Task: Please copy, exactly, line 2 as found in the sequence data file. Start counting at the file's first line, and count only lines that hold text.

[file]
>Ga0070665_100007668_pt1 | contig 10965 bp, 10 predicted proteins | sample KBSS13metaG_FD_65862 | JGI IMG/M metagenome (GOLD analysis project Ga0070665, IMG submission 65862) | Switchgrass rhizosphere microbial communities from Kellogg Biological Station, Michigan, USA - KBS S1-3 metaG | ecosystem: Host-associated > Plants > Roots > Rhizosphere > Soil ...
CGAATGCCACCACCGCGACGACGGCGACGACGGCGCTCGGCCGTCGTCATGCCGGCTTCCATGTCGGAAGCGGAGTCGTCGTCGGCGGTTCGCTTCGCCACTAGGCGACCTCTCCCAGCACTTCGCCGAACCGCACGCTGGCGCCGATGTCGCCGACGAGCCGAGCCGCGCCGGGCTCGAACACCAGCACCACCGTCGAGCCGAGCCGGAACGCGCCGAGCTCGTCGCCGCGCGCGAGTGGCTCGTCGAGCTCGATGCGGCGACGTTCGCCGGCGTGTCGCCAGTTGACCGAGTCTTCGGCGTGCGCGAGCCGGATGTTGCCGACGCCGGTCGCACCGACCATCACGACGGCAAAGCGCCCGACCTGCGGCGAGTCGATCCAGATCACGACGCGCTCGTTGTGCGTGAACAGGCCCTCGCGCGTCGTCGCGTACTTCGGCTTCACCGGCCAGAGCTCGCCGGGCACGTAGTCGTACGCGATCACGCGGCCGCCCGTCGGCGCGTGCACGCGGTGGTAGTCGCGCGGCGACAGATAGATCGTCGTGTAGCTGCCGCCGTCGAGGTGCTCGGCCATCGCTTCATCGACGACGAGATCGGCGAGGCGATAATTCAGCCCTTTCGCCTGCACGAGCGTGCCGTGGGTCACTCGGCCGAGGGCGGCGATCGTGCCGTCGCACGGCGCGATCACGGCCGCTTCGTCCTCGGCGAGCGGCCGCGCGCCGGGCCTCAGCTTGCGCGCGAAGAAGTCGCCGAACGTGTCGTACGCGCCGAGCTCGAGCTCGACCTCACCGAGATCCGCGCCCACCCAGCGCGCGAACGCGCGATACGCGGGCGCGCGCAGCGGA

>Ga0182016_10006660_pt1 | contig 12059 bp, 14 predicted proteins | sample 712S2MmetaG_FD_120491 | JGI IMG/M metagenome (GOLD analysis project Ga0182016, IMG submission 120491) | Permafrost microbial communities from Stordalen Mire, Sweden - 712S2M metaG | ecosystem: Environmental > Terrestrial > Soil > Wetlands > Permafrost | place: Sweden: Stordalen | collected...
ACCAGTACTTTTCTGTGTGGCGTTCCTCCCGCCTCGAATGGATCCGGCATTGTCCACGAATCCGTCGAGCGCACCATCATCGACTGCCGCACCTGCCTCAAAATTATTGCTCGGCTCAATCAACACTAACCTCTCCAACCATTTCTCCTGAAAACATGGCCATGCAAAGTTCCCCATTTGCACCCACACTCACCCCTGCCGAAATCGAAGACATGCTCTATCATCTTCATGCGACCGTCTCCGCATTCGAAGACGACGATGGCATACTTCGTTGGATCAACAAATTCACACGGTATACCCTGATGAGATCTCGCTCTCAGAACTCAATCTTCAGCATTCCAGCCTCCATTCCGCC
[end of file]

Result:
CGAATGCCACCACCGCGACGACGGCGACGACGGCGCTCGGCCGTCGTCATGCCGGCTTCCATGTCGGAAGCGGAGTCGTCGTCGGCGGTTCGCTTCGCCACTAGGCGACCTCTCCCAGCACTTCGCCGAACCGCACGCTGGCGCCGATGTCGCCGACGAGCCGAGCCGCGCCGGGCTCGAACACCAGCACCACCGTCGAGCCGAGCCGGAACGCGCCGAGCTCGTCGCCGCGCGCGAGTGGCTCGTCGAGCTCGATGCGGCGACGTTCGCCGGCGTGTCGCCAGTTGACCGAGTCTTCGGCGTGCGCGAGCCGGATGTTGCCGACGCCGGTCGCACCGACCATCACGACGGCAAAGCGCCCGACCTGCGGCGAGTCGATCCAGATCACGACGCGCTCGTTGTGCGTGAACAGGCCCTCGCGCGTCGTCGCGTACTTCGGCTTCACCGGCCAGAGCTCGCCGGGCACGTAGTCGTACGCGATCACGCGGCCGCCCGTCGGCGCGTGCACGCGGTGGTAGTCGCGCGGCGACAGATAGATCGTCGTGTAGCTGCCGCCGTCGAGGTGCTCGGCCATCGCTTCATCGACGACGAGATCGGCGAGGCGATAATTCAGCCCTTTCGCCTGCACGAGCGTGCCGTGGGTCACTCGGCCGAGGGCGGCGATCGTGCCGTCGCACGGCGCGATCACGGCCGCTTCGTCCTCGGCGAGCGGCCGCGCGCCGGGCCTCAGCTTGCGCGCGAAGAAGTCGCCGAACGTGTCGTACGCGCCGAGCTCGAGCTCGACCTCACCGAGATCCGCGCCCACCCAGCGCGCGAACGCGCGATACGCGGGCGCGCGCAGCGGA